Every year I make a concerted effort to dig through my TBR list and the books I already own. It never outweighs the books I read from elsewhere—at this rate, I’d have to spend the next ten years reading only books the TBR to catch up on that front—but without any effort at all it’s just a graveyard of aspirations.
The Jarkata Method was a relatively new addition to the TBR, after I heard it mentioned several times on one of my go-to podcasts. Apparently it only made it as far as the mental TBR, though, since I don’t see it on Storygraph, but I’m counting it since it’s been on my radar since at least 2019.
I’m not the kind of reader whose review of this particular book will matter, because I’m not a historian or an expert in twentieth century geopolitics. Much of this was new to me, which I expect is largely by design within the US public education system. History more or less ended with the Vietnam War; anything afterwards was too new to be history but too old to be news. I graduated high school with an understanding that the Cold War was a thing that had happened, but not much beyond that, and I suspect that’s the case for a lot of Americans. But that was over twenty years ago. Maybe it’s finally been long enough for older headlines like Nixon, the Cold War, Reagan, and the Gulf War to be lifted out of the weird memory hole of “news” or “current events” and inducted into the pantheon of “history.” (Hard for me to say. I’m not a high school student in the Year of Our Lord 2022.) For people like me, The Jakarta Method provided a much-needed nutshell version of a slice of American history in an international context you almost never get in US history classes.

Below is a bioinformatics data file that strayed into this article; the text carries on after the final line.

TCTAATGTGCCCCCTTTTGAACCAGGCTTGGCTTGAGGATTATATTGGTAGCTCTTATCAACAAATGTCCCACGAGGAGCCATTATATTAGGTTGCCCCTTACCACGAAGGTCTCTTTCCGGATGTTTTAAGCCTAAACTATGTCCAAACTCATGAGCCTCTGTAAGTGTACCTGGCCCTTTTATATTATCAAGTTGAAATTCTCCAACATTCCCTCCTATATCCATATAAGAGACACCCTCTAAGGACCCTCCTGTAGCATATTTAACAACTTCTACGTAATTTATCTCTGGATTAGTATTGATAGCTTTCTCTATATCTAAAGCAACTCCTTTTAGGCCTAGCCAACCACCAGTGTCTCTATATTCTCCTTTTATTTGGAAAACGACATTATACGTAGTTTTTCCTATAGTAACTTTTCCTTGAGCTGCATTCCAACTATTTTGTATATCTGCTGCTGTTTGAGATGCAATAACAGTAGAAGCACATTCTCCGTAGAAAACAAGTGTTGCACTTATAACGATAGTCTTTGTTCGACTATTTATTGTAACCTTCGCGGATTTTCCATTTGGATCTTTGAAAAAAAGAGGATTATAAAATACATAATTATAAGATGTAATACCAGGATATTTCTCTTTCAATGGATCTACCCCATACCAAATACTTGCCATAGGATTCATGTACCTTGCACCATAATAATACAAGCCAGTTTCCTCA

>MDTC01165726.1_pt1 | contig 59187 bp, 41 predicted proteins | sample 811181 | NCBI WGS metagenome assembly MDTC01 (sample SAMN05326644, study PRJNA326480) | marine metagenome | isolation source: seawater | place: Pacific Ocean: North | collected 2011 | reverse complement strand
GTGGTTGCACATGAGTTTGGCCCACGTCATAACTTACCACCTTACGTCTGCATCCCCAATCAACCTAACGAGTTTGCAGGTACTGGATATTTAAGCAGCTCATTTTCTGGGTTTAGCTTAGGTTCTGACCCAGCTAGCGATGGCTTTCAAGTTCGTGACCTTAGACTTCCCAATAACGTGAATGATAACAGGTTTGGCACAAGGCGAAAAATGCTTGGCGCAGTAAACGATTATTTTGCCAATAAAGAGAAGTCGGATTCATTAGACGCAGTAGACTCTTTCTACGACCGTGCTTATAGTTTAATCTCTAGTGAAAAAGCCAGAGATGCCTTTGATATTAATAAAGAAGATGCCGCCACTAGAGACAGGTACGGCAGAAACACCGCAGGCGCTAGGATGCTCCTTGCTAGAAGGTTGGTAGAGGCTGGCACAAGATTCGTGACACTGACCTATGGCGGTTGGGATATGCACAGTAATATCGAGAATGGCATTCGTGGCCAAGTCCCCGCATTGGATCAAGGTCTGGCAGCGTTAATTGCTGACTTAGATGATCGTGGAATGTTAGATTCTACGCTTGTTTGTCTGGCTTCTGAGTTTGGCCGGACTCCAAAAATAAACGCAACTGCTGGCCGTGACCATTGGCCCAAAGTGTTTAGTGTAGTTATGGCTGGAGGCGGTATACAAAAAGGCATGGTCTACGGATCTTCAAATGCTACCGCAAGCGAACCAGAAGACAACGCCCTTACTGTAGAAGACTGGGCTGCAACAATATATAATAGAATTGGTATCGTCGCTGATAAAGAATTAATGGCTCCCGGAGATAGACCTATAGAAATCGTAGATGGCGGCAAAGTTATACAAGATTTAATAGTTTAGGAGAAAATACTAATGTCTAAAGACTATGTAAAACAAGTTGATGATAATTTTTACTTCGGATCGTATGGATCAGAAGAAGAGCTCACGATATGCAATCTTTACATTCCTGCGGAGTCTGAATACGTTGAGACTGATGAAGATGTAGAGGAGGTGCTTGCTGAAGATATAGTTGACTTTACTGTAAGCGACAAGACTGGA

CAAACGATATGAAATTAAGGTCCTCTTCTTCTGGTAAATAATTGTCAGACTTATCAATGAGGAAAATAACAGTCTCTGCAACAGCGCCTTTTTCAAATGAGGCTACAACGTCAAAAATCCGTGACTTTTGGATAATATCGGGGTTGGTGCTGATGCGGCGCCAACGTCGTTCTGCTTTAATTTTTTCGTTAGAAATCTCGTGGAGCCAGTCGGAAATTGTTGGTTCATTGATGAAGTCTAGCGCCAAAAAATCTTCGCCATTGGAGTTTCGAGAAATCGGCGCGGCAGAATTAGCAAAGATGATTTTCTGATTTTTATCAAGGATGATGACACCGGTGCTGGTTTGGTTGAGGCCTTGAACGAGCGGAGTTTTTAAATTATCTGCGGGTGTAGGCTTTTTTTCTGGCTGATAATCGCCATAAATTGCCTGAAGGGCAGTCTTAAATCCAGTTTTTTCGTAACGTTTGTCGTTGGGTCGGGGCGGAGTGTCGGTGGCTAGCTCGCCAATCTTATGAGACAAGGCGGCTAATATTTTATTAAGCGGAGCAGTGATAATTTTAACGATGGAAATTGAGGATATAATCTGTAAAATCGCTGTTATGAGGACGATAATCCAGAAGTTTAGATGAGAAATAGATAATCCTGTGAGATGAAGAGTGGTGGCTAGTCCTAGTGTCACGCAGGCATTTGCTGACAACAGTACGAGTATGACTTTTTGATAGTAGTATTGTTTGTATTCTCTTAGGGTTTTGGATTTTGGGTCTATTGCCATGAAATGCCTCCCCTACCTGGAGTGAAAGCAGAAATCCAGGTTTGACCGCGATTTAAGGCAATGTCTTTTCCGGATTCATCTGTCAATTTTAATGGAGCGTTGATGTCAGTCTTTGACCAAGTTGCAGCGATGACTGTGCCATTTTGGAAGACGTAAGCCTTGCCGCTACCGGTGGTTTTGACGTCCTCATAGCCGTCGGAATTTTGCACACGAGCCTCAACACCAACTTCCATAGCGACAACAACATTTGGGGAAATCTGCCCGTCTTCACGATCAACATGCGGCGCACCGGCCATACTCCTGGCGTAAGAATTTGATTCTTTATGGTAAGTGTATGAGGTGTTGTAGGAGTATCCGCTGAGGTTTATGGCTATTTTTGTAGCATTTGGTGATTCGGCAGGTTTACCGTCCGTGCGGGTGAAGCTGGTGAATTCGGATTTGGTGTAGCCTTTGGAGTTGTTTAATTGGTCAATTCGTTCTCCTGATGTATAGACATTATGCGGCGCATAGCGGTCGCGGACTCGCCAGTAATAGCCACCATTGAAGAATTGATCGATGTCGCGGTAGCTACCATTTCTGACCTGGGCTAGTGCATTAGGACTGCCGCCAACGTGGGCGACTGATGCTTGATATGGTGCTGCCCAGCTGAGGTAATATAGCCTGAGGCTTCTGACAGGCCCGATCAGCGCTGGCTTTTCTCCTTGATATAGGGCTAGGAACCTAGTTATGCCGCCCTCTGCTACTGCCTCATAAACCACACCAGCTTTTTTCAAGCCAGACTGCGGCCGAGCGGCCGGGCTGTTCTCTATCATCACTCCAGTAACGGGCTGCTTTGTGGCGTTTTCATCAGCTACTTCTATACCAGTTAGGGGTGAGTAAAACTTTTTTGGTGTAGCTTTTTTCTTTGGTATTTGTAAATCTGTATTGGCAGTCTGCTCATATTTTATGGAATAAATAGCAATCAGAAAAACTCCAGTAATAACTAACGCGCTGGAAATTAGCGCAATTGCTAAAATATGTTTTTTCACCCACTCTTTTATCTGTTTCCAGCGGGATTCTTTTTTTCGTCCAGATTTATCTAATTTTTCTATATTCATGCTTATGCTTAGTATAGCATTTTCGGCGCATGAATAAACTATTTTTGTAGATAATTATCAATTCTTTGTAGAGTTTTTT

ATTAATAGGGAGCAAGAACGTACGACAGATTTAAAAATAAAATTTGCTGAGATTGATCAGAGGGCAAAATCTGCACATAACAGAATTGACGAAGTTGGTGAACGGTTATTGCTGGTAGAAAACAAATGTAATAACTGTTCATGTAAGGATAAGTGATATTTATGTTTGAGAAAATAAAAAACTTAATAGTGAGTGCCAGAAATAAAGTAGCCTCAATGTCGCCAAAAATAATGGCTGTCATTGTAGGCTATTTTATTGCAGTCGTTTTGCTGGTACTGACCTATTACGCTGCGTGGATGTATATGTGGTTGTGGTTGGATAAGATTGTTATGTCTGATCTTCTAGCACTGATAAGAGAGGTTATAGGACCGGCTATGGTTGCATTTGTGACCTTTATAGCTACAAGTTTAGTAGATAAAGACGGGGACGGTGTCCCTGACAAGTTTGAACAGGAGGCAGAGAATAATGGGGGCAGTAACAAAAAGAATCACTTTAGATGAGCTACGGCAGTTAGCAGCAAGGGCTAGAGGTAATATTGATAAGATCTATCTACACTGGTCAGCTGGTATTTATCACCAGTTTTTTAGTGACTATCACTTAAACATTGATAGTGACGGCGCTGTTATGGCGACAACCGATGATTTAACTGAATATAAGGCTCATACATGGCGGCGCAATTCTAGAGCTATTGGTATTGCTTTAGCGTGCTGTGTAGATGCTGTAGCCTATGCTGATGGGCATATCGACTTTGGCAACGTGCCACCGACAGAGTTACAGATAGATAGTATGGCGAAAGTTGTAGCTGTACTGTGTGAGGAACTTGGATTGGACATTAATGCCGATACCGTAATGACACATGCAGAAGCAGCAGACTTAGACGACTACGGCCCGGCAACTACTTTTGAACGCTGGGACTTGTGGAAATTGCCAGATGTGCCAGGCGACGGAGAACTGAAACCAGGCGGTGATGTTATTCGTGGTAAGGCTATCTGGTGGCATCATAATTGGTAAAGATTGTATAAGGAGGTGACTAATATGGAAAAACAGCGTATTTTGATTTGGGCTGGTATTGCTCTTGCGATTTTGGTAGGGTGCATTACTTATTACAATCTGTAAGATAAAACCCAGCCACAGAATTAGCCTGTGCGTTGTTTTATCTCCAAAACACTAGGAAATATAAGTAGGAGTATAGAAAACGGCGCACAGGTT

The only thing I can note is that reading a Swedish translation of an English language book on US foreign policy is a trip; more than once I found myself thinking, “But what do you know about the US, asshole?” and then remembering who the author is. It’s certainly not like I disagree with Vincent Bevins on any point he raises in the book; quite the opposite, in fact. I just have an instinctive reaction to processing commentary on American politics through the Swedish language. An article I read once (I will have to update this with a link if I find it again) described Europeans’ understanding of US politics to be something akin to a celebrity gossip rag: everyone knows the events, few people understand the context, almost no one is speaking from any kind of personal connection or insider history.
“Why did you even bother reading this in Swedish, then?” I hear you say. Because that’s what the library had available. Besides, anything in Swedish is a win for my yearly goal of 25% book consumption in Swedish.
I have no complaints about the Swedish translation of The Jakarta Method. Stefan Lindgren did a fine job, as far as I’m able to tell. Unfortunately there are at least two Stefan Lindgrens working in translation, so I can’t be sure who to thanks. I think it’s safe to credit this particular Stefan Lindgren, despite his age (wonder if I’ll still be working at 70!), since the topic matter seems to be adjacent to his other work, but he doesn’t seem particularly active these days. Who knows!